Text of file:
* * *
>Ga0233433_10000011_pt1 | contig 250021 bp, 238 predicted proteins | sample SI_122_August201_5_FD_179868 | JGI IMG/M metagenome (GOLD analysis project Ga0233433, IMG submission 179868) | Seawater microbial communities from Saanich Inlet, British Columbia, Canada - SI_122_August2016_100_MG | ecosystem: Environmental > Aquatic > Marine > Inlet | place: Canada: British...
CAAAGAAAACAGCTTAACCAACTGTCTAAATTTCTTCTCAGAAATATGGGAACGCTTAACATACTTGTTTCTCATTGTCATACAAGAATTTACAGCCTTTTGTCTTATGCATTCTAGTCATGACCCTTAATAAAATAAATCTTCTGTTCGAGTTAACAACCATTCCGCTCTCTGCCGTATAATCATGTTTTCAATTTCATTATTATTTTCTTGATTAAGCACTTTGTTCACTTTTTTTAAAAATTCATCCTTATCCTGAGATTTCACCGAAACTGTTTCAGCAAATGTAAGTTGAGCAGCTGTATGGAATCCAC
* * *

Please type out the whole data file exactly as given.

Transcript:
>Ga0233433_10000011_pt1 | contig 250021 bp, 238 predicted proteins | sample SI_122_August201_5_FD_179868 | JGI IMG/M metagenome (GOLD analysis project Ga0233433, IMG submission 179868) | Seawater microbial communities from Saanich Inlet, British Columbia, Canada - SI_122_August2016_100_MG | ecosystem: Environmental > Aquatic > Marine > Inlet | place: Canada: British...
CAAAGAAAACAGCTTAACCAACTGTCTAAATTTCTTCTCAGAAATATGGGAACGCTTAACATACTTGTTTCTCATTGTCATACAAGAATTTACAGCCTTTTGTCTTATGCATTCTAGTCATGACCCTTAATAAAATAAATCTTCTGTTCGAGTTAACAACCATTCCGCTCTCTGCCGTATAATCATGTTTTCAATTTCATTATTATTTTCTTGATTAAGCACTTTGTTCACTTTTTTTAAAAATTCATCCTTATCCTGAGATTTCACCGAAACTGTTTCAGCAAATGTAAGTTGAGCAGCTGTATGGAATCCAC